• Managing fiscal space. Whether countries should consolidate to build fiscal space or increase fiscal spending to provide temporary stimulus or support potential growth will depend on individual circumstances. Countries with elevated public sector debt should continue to consolidate (India, Malaysia, Vietnam), but a slower pace is appropriate if cyclical conditions are weak, fiscal multipliers are large, and monetary policy effectiveness is low. Countries with high private sector debt, especially if it is denominated in foreign currencies, should ensure adequate fiscal buffers to absorb any potential quasi-fiscal costs. Moreover, in view of investors’ observed tendency to differentiate across countries according to the soundness of underlying policies, reducing fiscal vulnerabilities is also likely to lessen external risks. On the other hand, fiscal stimulus, or a slower pace of consolidation, may be appropriate for economies facing temporary adverse terms-of-trade shifts or where output is below the full-capacity level (Australia, Korea). But care should be taken to ensure that stimulus is reversed during cyclical upturns and to avoid conflating weaker potential growth with a temporary growth dip. Asian emerging market economies with large infrastructure gaps should consider prioritizing public investment spending over easing monetary policy (ASEAN countries excluding Singapore). Overall, however, given stillsolid growth outlooks in many economies, further strengthening cyclically adjusted fiscal positions should remain a policy goal.

  • Structural reforms are needed to restart productivity gains across the region. Reforms also hold the promise of rebalancing growth toward domestic demand, which remains a priority for some Asian economies. In countries where demand is weak, combining structural reforms with temporary macroeconomic policy stimulus would avoid adding to excess capacity and deflation risks (Korea, Singapore, Thailand). For faster-growing countries, including India, several ASEAN economies, and most Asian frontier and developing economies, addressing supply bottlenecks by expanding essential infrastructure and undertaking deregulation of key sectors would help to sustain growth, helping these countries to avoid the middle-income trap. In Vietnam, for instance, comprehensive reform of state-owned enterprises and public sector banks is needed to achieve greater private sector participation and more efficient financial intermediation.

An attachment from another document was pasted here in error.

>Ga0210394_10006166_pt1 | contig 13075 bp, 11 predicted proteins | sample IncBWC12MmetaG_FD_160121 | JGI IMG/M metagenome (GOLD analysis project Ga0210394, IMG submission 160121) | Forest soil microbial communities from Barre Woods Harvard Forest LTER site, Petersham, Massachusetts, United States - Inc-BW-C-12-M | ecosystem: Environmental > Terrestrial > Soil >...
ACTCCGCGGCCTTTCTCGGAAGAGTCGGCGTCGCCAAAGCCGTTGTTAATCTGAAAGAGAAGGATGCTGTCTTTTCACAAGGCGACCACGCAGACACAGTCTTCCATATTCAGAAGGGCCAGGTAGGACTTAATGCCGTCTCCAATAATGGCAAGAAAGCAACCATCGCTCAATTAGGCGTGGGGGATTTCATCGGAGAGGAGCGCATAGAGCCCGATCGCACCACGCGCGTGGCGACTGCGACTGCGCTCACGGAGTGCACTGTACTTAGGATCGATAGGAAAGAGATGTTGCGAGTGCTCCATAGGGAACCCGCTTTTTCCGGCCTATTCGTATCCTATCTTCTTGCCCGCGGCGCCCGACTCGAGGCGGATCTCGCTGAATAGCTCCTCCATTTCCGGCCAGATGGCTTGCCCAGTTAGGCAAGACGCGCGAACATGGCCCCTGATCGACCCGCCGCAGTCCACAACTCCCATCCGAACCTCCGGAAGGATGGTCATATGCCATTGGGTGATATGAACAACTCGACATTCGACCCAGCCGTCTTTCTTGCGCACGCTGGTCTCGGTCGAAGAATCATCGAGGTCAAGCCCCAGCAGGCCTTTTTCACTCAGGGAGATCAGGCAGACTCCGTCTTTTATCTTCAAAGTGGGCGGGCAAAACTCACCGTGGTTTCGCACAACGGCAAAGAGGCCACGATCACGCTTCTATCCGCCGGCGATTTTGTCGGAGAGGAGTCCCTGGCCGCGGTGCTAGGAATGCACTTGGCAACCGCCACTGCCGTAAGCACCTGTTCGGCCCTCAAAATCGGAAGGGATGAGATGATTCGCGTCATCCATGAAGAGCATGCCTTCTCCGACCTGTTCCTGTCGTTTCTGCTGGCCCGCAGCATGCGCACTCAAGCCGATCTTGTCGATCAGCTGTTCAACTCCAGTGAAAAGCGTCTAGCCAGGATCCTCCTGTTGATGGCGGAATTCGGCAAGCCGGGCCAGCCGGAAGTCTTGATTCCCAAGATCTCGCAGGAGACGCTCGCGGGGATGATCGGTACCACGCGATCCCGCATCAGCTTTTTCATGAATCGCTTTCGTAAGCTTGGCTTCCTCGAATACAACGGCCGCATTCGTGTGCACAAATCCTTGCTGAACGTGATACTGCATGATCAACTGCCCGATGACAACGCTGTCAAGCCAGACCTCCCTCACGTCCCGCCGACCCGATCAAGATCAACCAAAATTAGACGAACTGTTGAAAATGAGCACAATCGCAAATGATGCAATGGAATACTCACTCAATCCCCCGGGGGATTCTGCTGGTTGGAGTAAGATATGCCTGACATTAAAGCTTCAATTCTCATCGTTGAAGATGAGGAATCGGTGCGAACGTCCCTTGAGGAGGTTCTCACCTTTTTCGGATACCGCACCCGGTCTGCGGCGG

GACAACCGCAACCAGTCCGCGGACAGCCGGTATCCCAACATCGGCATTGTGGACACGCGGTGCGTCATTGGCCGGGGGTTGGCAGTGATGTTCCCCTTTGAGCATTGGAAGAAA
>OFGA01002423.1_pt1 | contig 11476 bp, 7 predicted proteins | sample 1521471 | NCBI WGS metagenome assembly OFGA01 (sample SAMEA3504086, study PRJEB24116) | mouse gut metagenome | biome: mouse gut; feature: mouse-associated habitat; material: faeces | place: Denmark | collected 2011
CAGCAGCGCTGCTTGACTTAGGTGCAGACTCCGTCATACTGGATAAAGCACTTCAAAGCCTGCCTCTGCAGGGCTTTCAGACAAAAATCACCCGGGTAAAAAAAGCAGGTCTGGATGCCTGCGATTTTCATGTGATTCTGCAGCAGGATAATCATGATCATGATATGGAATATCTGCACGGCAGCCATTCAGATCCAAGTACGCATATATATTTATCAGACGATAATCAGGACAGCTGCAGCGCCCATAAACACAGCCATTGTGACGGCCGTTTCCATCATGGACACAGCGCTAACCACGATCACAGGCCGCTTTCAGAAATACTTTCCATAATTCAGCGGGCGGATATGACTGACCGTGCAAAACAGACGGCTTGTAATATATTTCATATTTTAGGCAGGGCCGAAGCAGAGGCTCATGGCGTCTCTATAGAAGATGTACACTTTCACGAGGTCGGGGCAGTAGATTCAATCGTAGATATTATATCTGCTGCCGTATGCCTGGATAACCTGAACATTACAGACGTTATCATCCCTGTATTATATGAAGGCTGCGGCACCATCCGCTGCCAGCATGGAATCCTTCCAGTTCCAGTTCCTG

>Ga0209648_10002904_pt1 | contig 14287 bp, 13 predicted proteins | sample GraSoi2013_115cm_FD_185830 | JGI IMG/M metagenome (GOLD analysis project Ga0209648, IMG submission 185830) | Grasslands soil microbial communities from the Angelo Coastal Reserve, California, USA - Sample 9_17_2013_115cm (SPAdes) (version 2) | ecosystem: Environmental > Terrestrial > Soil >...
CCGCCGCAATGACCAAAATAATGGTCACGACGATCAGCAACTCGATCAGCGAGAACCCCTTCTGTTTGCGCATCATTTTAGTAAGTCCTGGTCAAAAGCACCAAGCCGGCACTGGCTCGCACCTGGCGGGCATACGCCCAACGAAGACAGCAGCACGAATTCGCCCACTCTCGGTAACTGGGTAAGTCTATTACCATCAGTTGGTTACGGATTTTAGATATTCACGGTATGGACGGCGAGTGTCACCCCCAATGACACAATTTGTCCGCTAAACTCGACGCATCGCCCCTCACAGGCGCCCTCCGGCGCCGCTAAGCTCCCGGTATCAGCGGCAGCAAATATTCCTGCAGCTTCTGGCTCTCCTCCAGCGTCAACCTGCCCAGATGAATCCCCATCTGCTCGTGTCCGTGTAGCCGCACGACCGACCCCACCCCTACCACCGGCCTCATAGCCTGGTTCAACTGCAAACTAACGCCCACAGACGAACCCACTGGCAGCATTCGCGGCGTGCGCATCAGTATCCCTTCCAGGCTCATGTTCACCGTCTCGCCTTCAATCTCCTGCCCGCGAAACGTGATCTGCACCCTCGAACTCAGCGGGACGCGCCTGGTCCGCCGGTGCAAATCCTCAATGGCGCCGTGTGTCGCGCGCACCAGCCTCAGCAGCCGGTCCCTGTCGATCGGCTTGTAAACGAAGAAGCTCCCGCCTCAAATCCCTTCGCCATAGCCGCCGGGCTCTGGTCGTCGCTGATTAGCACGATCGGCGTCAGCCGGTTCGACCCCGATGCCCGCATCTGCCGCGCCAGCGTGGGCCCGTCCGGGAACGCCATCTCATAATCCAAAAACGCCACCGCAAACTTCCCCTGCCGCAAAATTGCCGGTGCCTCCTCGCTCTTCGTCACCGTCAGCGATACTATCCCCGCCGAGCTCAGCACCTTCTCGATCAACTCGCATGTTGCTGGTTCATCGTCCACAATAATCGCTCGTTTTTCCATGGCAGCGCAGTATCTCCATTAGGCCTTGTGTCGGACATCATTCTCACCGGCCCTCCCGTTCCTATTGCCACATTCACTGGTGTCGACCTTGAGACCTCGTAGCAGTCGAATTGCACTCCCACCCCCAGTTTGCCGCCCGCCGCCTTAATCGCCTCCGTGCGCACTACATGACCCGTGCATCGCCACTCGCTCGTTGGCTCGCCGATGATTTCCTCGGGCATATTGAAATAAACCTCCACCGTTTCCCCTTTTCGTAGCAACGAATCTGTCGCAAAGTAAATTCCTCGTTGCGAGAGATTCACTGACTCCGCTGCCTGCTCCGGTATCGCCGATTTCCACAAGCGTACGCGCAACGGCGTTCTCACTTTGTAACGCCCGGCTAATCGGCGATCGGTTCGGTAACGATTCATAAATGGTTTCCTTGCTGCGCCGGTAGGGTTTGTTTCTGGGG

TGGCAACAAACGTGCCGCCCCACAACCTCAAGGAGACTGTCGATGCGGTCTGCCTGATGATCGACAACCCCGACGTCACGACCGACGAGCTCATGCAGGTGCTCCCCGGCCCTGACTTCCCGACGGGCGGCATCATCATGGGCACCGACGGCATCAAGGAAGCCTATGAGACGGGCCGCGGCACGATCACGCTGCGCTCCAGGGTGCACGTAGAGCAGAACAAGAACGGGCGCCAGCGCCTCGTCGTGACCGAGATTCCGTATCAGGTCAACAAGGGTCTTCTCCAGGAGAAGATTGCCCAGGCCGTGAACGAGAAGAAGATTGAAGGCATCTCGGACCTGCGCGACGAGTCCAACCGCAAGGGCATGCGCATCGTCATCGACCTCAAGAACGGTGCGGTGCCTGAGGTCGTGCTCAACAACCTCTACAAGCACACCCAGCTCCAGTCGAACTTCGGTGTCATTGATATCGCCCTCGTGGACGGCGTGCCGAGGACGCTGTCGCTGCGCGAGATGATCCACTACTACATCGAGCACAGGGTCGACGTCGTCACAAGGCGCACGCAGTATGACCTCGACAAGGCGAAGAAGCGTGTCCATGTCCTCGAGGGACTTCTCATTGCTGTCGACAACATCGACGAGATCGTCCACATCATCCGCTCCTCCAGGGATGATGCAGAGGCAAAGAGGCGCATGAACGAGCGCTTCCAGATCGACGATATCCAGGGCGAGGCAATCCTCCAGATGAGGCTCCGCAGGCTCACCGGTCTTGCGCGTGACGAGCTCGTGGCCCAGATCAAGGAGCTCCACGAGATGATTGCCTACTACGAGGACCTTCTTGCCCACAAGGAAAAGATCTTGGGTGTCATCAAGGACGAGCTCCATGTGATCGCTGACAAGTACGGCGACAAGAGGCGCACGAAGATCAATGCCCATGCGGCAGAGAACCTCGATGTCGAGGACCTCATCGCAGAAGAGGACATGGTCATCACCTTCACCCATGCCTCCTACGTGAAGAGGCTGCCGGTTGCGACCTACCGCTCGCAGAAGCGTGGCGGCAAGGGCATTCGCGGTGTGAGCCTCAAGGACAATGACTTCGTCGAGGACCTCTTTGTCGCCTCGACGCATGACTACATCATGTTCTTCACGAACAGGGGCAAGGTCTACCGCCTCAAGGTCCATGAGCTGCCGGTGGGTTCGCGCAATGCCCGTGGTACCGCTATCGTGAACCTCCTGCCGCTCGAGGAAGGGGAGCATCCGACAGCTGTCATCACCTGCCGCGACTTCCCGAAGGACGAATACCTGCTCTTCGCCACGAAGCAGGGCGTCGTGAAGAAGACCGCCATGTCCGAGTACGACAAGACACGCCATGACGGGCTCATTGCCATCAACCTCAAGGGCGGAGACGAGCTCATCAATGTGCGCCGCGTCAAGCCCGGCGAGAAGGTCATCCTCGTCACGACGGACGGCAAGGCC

Box 1.1Asia’s Export Performance: What Is Holding It Back?

Export growth in Asia has slowed markedly in recent years. Amid slower global export performance, Asia’s export growth dropped to an average rate of 4 percent during 2012–14, after averaging 11 percent in the 10 years before the global financial crisis (Figure 1.1.1). This box explores the causes of the export slowdown in Asia (and globally) and finds that slower growth in external demand and shifts in the composition of expenditure, as well as maturation of cross-border supply chains, all play a role.

Figure 1.1.1Selected Asia: Export Growth Rates

Sources: UNCTADstat; and IMF staff calculations.

1 ASEAN-5 comprises Indonesia, Malaysia, the Philippines, Singapore, and Thailand.

Weaker partner-country demand has been one of the main causes of Asia’s recent export slowdown. Growth in advanced economies, and more recently, in major emerging markets has been markedly slower than before the global financial crisis. As a result, major Asian economies’ trading-partner demand in 2014 was 6–8 percentage points below levels implied by a continuation of trend trade-partner growth during 2000–08 (Figure 1.1.2).

Figure 1.1.2Deviation of Trading Partner’s Demand in 2014 from the Trend